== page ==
By Lindsay Bell
Why are people afraid of being challenged? I’m not talking about the “throw down the gauntlet”, back alley type of challenge, which of course would be unsettling.
I’m talking about healthy debate – defending your ideas, and being asked to think otherwise about a certain subject or path of action. Sure, I’m making a sweeping generalization, as there are loads of people who rise to a spirited exchange of ideas, but in my experience, there seem to be many these days who view it as a negative.
DEVIL’S ADVOCATE OR GUARDIAN ANGEL?
Being a proud devil’s advocate myself, when I stumbled upon an old post by Liz recently, where she dissects devil’s advocates and guardian angels in the workplace, it caught my eye.
Here’s what she had to say about them both:
The position of devil’s advocate is inherently negative. The role is to find holes in the proposed idea. Arguing for the sake of arguing easily can degrade into arguing for inconsequential details or arguing to show how clever the person presenting the argument can be.
The position of guardian angel is inherently positive. The role is to find and fill holes in the proposed idea. Arguing for the possibility of what might work, while checking for risk, leads to dialogue that builds and moulds ideas into useful realities.Â
FACING THE CHALLENGE
Religious imagery aside, I respectfully disagree.
If the devil’s advocateÂ isÂ looking for holes, it’s to stick a big ol’ red flag beside them so you don’t fall in! They are brainstorming, and looking to better an idea or proposed path. They are thinking of the company’s bottom line, and are trying to avoid the cost of cleaning up after something has gone wrong.
WhenÂ I’m playing devil’s advocate, I always let people know: “Just playing devil’s advocate here…”Â – and the reason I do is to NOT insult whoever’s idea it is that I’m challenging. It’s my way of saying “Hey, I’m not asking this to be a jerk, I respect you, but let’s look at it from the other side. I don’t find it ‘inherently negative’. And I certainly don’t “argue for the sake of arguing”.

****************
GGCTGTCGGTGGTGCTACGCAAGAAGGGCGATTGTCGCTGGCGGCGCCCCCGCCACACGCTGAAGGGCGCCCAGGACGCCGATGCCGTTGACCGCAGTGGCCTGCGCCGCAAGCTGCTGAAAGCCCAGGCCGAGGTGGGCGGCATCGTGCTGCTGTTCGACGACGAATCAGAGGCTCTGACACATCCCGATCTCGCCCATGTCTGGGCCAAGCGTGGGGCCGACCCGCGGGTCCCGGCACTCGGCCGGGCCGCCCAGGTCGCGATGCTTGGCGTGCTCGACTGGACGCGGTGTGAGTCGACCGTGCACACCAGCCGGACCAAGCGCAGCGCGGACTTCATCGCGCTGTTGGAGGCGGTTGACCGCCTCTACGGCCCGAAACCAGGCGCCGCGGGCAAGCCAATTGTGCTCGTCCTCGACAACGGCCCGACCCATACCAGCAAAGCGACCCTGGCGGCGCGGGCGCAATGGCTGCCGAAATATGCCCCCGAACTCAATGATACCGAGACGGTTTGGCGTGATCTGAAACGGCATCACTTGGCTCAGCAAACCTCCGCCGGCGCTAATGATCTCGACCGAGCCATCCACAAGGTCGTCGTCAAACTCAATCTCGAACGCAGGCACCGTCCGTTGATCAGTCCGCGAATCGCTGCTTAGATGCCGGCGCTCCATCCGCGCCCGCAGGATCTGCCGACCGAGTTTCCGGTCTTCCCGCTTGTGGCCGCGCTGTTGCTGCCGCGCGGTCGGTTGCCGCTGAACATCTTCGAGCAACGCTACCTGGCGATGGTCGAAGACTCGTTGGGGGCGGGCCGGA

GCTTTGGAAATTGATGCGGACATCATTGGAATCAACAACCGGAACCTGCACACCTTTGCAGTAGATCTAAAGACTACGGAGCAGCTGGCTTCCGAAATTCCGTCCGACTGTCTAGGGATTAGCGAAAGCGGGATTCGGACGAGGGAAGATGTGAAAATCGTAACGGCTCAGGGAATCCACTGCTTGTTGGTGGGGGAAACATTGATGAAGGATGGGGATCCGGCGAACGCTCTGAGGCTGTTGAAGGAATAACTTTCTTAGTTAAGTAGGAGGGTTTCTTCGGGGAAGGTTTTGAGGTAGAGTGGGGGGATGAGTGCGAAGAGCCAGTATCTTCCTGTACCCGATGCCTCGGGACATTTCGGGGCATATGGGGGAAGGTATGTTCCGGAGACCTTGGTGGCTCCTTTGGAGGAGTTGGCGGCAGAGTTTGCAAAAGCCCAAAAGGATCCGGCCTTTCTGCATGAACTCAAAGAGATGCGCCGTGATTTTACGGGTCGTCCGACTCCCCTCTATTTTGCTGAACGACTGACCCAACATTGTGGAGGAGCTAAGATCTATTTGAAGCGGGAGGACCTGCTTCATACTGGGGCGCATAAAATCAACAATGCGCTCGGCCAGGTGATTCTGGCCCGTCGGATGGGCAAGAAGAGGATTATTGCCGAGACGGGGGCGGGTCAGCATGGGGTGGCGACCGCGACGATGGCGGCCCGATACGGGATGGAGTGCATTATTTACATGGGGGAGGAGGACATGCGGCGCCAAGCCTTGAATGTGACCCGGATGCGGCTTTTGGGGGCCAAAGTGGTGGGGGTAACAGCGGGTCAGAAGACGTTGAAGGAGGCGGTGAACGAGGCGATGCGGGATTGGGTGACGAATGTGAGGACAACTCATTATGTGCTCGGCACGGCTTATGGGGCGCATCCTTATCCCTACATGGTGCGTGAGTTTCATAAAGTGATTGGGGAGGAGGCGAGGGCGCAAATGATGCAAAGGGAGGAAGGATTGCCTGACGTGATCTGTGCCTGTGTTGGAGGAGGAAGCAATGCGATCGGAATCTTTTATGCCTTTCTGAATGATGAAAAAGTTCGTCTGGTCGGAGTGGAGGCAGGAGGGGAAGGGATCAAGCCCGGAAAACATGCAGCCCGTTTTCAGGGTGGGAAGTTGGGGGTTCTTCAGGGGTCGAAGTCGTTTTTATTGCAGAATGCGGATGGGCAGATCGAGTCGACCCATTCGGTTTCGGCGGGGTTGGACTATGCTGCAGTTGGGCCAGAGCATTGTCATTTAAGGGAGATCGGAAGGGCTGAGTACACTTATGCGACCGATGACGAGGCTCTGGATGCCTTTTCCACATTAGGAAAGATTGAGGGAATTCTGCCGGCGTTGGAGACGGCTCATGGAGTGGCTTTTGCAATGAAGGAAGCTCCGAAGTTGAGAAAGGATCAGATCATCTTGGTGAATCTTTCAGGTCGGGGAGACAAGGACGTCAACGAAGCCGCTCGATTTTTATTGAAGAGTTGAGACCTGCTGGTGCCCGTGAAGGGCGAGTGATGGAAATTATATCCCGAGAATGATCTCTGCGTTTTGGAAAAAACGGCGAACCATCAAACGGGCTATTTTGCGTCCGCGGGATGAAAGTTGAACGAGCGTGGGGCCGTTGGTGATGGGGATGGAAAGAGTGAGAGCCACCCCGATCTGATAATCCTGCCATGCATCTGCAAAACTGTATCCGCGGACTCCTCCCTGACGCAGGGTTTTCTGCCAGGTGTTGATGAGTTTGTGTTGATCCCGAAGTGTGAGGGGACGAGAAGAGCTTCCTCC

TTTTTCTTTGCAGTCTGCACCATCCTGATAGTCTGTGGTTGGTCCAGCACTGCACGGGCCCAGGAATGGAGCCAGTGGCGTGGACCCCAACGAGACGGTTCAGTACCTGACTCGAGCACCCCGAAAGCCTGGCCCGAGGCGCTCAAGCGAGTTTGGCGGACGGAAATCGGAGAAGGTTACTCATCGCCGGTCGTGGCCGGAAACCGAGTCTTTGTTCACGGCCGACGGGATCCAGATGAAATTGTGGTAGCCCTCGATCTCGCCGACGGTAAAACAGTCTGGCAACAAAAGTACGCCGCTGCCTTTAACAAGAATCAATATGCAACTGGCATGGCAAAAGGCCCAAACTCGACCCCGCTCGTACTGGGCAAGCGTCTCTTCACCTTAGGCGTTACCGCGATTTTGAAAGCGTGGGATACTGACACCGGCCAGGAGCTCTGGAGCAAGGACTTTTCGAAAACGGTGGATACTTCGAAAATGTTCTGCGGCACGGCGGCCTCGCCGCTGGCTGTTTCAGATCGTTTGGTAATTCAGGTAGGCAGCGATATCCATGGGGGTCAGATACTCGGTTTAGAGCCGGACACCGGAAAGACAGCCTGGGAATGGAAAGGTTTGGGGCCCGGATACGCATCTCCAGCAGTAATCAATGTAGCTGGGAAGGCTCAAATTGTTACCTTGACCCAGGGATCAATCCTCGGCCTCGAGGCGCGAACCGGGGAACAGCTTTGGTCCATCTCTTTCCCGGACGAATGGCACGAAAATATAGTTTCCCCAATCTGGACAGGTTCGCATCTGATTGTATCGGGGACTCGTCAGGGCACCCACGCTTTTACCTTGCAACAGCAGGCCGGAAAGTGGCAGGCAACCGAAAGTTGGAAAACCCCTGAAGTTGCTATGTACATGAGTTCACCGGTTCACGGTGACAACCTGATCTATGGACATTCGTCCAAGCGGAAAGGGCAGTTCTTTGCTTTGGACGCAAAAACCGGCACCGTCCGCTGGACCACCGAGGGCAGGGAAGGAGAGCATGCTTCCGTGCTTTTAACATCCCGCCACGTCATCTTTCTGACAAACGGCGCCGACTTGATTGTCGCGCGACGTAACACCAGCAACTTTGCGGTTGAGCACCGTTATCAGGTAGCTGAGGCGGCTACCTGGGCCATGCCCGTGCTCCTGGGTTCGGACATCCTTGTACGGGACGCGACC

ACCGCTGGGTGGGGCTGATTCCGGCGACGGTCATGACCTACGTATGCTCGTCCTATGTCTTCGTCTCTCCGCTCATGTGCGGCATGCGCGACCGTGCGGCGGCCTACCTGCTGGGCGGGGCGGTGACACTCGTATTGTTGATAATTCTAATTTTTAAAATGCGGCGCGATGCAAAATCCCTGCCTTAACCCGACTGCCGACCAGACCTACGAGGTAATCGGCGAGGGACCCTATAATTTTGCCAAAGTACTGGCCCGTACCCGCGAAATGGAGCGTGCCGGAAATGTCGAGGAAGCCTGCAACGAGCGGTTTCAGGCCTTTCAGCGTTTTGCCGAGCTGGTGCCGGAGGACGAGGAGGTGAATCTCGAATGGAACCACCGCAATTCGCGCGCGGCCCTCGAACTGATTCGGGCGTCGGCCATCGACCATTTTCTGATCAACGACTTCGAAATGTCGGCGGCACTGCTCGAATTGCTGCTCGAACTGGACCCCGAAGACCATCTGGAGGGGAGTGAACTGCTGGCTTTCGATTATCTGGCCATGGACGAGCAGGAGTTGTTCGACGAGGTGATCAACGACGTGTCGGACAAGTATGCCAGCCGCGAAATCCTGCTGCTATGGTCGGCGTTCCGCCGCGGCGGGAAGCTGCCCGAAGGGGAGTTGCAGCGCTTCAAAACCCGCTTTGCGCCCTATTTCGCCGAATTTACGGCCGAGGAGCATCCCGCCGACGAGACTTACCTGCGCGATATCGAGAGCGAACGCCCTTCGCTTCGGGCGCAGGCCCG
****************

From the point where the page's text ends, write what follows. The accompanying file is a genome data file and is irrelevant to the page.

Granted, my career for the most part has been in journalism/television production. Trust me. You don’t even know what being challenged means until you’ve had your story/idea/interview flayed from top to bottom by a TV executive! But I look back on those formative years with appreciation.
Being challenged like that – daily – teaches you to think differently, it makes you always question “what else”Â or “what if”, and it forces you to always look at what you’re producing through the eyes of your audience – your community.
An employee fearful of speaking up or proffering an alternative thought is not a productive employee.
Fear creates a culture of complacency within an organization and its teams, and inevitably leads to miscommunication and needless extra work being done.
And yes, both sides of the spectrum need to take responsibility for opening the lines of communication.
Employees need to buck up, get a backbone, and not fear that their manager will think poorly of them if they bring up something that she/he doesn’t agree with. They also need to be prepared to argue their points, thoughts and ideas.
Management needs to ensure there are safe spaces where anyone can raise issues without consequences.
Let’s stop seeing devil’s advocates – who actually have the confidence, candor, and courage to speak up and challenge – as somehow negative.
They might be a little feistier and more fiery than your other employees, but if given the option, I would choose devil’s advocate over guardian angel any day.
And I sure as heck would want one on my team.
What do you think? Do you see the value in healthy debate and a good challenge, or do you immediately feel it’s a negative? Would you choose a Devil’s Advocate or a Guardian Angel? Would love to hear your comments!Â